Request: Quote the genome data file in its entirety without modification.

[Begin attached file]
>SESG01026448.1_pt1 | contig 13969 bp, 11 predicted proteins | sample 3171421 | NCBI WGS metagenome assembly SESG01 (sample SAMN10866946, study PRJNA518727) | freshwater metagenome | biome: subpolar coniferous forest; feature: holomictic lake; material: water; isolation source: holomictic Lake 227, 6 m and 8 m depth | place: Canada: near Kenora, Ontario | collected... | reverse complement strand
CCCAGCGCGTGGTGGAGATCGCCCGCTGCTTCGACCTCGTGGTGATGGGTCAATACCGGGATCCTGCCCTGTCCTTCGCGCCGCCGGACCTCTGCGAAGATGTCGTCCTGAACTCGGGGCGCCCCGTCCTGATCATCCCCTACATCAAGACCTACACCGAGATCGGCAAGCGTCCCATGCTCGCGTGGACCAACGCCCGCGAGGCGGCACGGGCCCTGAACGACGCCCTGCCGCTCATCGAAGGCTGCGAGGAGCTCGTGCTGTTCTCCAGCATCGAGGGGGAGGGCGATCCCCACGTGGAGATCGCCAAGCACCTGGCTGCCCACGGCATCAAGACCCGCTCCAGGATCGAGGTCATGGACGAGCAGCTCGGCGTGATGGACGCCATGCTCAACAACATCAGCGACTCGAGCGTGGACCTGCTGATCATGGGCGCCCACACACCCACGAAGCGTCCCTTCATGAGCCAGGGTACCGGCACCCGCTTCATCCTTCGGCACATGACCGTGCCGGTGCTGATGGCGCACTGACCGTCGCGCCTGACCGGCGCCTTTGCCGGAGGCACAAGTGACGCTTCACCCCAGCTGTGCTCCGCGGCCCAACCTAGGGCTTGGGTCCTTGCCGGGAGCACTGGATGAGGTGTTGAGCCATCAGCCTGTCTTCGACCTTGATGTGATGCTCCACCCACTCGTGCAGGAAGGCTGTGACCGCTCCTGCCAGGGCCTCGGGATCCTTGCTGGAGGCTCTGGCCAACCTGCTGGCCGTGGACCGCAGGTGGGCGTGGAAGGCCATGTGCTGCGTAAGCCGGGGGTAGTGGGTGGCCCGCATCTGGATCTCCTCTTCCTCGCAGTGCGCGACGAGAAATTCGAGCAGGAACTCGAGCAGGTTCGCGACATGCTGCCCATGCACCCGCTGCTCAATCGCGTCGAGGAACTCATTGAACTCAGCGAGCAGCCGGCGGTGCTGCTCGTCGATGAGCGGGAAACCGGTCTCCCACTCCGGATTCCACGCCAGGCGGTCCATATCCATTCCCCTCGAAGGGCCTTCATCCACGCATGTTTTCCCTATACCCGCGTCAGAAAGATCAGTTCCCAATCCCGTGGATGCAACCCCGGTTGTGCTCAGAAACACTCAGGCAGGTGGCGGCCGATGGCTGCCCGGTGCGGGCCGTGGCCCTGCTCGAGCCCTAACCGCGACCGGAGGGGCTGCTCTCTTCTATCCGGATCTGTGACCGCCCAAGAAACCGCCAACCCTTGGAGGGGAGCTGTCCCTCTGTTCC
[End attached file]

>SESG01026448.1_pt1 | contig 13969 bp, 11 predicted proteins | sample 3171421 | NCBI WGS metagenome assembly SESG01 (sample SAMN10866946, study PRJNA518727) | freshwater metagenome | biome: subpolar coniferous forest; feature: holomictic lake; material: water; isolation source: holomictic Lake 227, 6 m and 8 m depth | place: Canada: near Kenora, Ontario | collected... | reverse complement strand
CCCAGCGCGTGGTGGAGATCGCCCGCTGCTTCGACCTCGTGGTGATGGGTCAATACCGGGATCCTGCCCTGTCCTTCGCGCCGCCGGACCTCTGCGAAGATGTCGTCCTGAACTCGGGGCGCCCCGTCCTGATCATCCCCTACATCAAGACCTACACCGAGATCGGCAAGCGTCCCATGCTCGCGTGGACCAACGCCCGCGAGGCGGCACGGGCCCTGAACGACGCCCTGCCGCTCATCGAAGGCTGCGAGGAGCTCGTGCTGTTCTCCAGCATCGAGGGGGAGGGCGATCCCCACGTGGAGATCGCCAAGCACCTGGCTGCCCACGGCATCAAGACCCGCTCCAGGATCGAGGTCATGGACGAGCAGCTCGGCGTGATGGACGCCATGCTCAACAACATCAGCGACTCGAGCGTGGACCTGCTGATCATGGGCGCCCACACACCCACGAAGCGTCCCTTCATGAGCCAGGGTACCGGCACCCGCTTCATCCTTCGGCACATGACCGTGCCGGTGCTGATGGCGCACTGACCGTCGCGCCTGACCGGCGCCTTTGCCGGAGGCACAAGTGACGCTTCACCCCAGCTGTGCTCCGCGGCCCAACCTAGGGCTTGGGTCCTTGCCGGGAGCACTGGATGAGGTGTTGAGCCATCAGCCTGTCTTCGACCTTGATGTGATGCTCCACCCACTCGTGCAGGAAGGCTGTGACCGCTCCTGCCAGGGCCTCGGGATCCTTGCTGGAGGCTCTGGCCAACCTGCTGGCCGTGGACCGCAGGTGGGCGTGGAAGGCCATGTGCTGCGTAAGCCGGGGGTAGTGGGTGGCCCGCATCTGGATCTCCTCTTCCTCGCAGTGCGCGACGAGAAATTCGAGCAGGAACTCGAGCAGGTTCGCGACATGCTGCCCATGCACCCGCTGCTCAATCGCGTCGAGGAACTCATTGAACTCAGCGAGCAGCCGGCGGTGCTGCTCGTCGATGAGCGGGAAACCGGTCTCCCACTCCGGATTCCACGCCAGGCGGTCCATATCCATTCCCCTCGAAGGGCCTTCATCCACGCATGTTTTCCCTATACCCGCGTCAGAAAGATCAGTTCCCAATCCCGTGGATGCAACCCCGGTTGTGCTCAGAAACACTCAGGCAGGTGGCGGCCGATGGCTGCCCGGTGCGGGCCGTGGCCCTGCTCGAGCCCTAACCGCGACCGGAGGGGCTGCTCTCTTCTATCCGGATCTGTGACCGCCCAAGAAACCGCCAACCCTTGGAGGGGAGCTGTCCCTCTGTTCC